Shipping industry urges Red Sea action as Yemen’s Houthis sink second merchant ship

Joint statement of world’s largest seafaring groups calls for ‘swift de-escalation’ amid spike in attacks by Iran-backed rebels, who are terrorizing trade route in support of Gaza

Illustrative: Houthi supporters attend anti-Israel and anti-US protests in Sanaa, Yemen, June 14, 2024. (AP Photo/Osamah Abdulrahman)
Illustrative: Houthi supporters attend anti-Israel and anti-US protests in Sanaa, Yemen, June 14, 2024. (AP Photo/Osamah Abdulrahman)

LONDON, United Kingdom (Reuters) — Urgent action must be taken in the Red Sea to stop attacks on merchant shipping by Yemen’s Houthis, leading industry groups said on Wednesday, after the sinking of a second ship.

Iran-aligned Houthis have launched over 70 drone and missile strikes on the important trade route since November, saying they were doing so in solidarity with Palestinians in Gaza. The Yemeni rebels have also seized one vessel and its crew and killed at least three seafarers.

“It is deplorable that innocent seafarers are being attacked while simply performing their jobs, vital jobs which keep the world warm, fed, and clothed,” the world’s top shipping associations said in a joint statement.

“These attacks must stop now. We call for states with influence in the region to safeguard our innocent seafarers and for the swift de-escalation of the situation in the Red Sea.”

The Greek-owned Tutor coal carrier attacked by Yemen’s Houthi rebels in the Red Sea last week has sunk, salvagers confirmed on Wednesday.

The vessel was struck with missiles and an explosive-laden remote-controlled boat, according to sources.

The MV Tutor sinks in the Red Sea after it was struck by a Houthi drone vessel, June 12, 2024. (Etat-Major des Armées/France via AP)

International naval forces have been deployed to provide mainly defensive support for ships still sailing through the Red Sea, but the attacks have increased significantly.

Insurance industry sources said on Wednesday there was also mounting concern over the use of attack drone boats by the Houthis.

“They are harder to defend against and potentially more lethal as they strike the waterline,” one industry source said.

“Missiles have — to date — mainly caused deck and superstructure damage [to ships].”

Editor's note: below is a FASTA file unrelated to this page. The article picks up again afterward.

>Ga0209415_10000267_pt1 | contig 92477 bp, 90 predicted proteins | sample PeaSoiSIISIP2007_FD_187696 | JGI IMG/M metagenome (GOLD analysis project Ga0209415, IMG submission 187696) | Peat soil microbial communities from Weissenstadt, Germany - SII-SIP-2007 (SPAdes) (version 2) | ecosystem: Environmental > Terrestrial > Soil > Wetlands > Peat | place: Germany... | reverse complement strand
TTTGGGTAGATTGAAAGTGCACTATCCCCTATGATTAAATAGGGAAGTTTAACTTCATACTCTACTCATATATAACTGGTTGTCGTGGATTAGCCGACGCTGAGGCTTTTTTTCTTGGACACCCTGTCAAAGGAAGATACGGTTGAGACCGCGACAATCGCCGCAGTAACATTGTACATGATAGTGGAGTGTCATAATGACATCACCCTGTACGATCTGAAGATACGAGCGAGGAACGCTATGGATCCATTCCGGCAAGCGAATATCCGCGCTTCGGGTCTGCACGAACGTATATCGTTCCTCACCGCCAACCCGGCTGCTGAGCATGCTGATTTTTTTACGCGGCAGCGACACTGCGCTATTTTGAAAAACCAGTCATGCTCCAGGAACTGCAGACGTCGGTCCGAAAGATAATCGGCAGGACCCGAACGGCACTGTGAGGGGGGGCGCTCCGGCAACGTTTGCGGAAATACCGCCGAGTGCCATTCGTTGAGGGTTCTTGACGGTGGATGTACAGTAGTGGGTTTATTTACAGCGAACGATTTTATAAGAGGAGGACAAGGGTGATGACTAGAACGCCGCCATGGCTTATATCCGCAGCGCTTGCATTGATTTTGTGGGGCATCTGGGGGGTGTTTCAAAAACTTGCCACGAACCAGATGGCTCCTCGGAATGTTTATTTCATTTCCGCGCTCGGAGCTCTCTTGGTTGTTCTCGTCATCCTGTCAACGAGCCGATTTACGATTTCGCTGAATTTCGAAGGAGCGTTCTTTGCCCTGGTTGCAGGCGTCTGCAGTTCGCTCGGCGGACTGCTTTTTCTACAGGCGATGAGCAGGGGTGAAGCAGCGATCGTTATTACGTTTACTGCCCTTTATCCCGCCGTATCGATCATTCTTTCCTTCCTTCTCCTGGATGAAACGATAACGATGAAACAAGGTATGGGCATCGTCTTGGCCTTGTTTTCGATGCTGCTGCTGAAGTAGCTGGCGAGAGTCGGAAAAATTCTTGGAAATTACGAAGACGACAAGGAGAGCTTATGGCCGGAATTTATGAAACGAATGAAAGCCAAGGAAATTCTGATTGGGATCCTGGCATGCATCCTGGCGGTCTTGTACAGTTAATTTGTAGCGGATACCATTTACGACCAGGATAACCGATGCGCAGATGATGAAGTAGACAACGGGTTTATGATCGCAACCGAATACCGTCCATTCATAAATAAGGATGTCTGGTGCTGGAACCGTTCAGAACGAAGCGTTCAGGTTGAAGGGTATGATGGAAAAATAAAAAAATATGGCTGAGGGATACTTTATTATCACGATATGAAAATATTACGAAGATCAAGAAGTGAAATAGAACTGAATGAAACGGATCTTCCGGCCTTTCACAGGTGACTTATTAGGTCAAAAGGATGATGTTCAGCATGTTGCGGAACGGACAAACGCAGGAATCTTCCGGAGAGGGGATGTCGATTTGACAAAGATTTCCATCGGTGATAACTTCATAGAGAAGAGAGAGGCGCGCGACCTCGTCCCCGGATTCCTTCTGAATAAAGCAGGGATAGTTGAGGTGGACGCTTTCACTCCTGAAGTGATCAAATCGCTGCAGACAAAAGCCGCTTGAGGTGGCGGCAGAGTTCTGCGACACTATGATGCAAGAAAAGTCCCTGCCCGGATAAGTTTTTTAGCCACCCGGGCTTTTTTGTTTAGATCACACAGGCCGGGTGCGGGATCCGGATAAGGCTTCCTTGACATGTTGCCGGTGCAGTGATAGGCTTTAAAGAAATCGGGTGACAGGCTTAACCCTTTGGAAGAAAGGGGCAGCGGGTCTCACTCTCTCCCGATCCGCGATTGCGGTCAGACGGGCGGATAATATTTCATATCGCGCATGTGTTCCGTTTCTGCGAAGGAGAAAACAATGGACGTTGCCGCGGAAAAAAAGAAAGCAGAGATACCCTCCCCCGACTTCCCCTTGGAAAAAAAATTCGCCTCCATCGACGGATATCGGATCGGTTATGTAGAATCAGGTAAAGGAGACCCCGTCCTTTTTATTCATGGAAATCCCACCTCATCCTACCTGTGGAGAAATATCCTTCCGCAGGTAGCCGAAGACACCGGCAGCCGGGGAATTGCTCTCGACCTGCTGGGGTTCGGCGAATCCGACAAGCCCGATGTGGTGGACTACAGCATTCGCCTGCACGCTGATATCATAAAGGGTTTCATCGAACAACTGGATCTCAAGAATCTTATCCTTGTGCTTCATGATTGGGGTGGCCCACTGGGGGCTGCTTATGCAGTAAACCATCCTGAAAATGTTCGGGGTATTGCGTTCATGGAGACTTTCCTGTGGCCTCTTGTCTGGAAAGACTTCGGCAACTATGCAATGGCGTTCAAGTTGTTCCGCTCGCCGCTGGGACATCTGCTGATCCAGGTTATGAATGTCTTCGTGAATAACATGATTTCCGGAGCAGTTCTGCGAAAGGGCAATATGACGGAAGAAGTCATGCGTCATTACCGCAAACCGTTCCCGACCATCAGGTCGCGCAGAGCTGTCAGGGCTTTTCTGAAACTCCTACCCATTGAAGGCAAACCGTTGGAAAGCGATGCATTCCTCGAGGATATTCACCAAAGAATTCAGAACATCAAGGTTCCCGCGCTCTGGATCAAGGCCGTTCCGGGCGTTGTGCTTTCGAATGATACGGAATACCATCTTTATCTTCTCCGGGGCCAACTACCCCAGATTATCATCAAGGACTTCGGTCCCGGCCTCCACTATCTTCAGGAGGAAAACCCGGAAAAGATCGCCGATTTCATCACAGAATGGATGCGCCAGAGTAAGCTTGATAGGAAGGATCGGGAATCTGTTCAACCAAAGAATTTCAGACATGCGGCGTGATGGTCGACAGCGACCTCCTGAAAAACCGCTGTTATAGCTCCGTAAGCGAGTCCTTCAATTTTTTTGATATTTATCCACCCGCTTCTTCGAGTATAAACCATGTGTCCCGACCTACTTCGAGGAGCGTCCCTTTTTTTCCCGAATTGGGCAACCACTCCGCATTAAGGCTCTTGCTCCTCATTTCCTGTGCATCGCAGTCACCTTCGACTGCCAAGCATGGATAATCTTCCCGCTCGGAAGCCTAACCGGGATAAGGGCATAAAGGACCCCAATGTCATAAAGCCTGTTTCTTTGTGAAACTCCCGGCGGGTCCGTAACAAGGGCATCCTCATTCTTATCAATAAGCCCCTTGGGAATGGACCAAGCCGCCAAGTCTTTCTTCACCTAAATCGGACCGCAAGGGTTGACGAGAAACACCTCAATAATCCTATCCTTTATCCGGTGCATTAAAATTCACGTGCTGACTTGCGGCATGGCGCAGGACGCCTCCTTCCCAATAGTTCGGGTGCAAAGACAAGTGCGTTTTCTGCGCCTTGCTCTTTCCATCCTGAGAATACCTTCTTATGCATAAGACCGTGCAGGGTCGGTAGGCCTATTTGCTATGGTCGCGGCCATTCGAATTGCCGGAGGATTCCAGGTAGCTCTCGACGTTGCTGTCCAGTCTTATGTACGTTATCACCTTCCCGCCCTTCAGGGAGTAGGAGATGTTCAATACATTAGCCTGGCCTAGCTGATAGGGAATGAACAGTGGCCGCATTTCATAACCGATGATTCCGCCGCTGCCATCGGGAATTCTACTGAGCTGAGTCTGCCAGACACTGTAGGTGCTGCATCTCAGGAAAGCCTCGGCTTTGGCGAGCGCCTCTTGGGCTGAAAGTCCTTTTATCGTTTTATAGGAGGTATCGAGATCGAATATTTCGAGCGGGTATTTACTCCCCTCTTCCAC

The Rubymar cargo ship sinking off the coast of Yemen after being hit in a Houthi missile attack, February 27, 2024. (AFP)

There have been 10 Houthi strikes so far in June compared with five in May, said Munro Anderson, head of operations at marine war risk and insurance specialist Vessel Protect, part of Pen Underwriting.

“The first successful use of an unmanned surface vessel represents a new challenge for commercial shipping within an already complex environment,” he added.

Insurance industry sources said that additional war risk premiums, paid when vessels sail through the Red Sea, had hovered close to 0.7% of the value of a ship in recent days from around 1% earlier this year.

They added that with a second ship sinking and the losses likely to emerge from that, rates are likely to firm up, adding hundreds of thousands of dollars of extra costs to every voyage.

Illustrative: An HSC-7 helicopter lands on the Arleigh Burke-class guided missile destroyer USS Laboon in the Red Sea, June 12, 2024. (AP Photo/Bernat Armangue)

Ships must divert around southern Africa, which is the best way to protect seafarers, said Stephen Cotton, General Secretary of the International Transport Workers’ Federation, the leading seafarers’ union.

“We would also welcome proper escorts and the shielding of ships by naval forces, which would reduce the risks of ships being hit,” he added.

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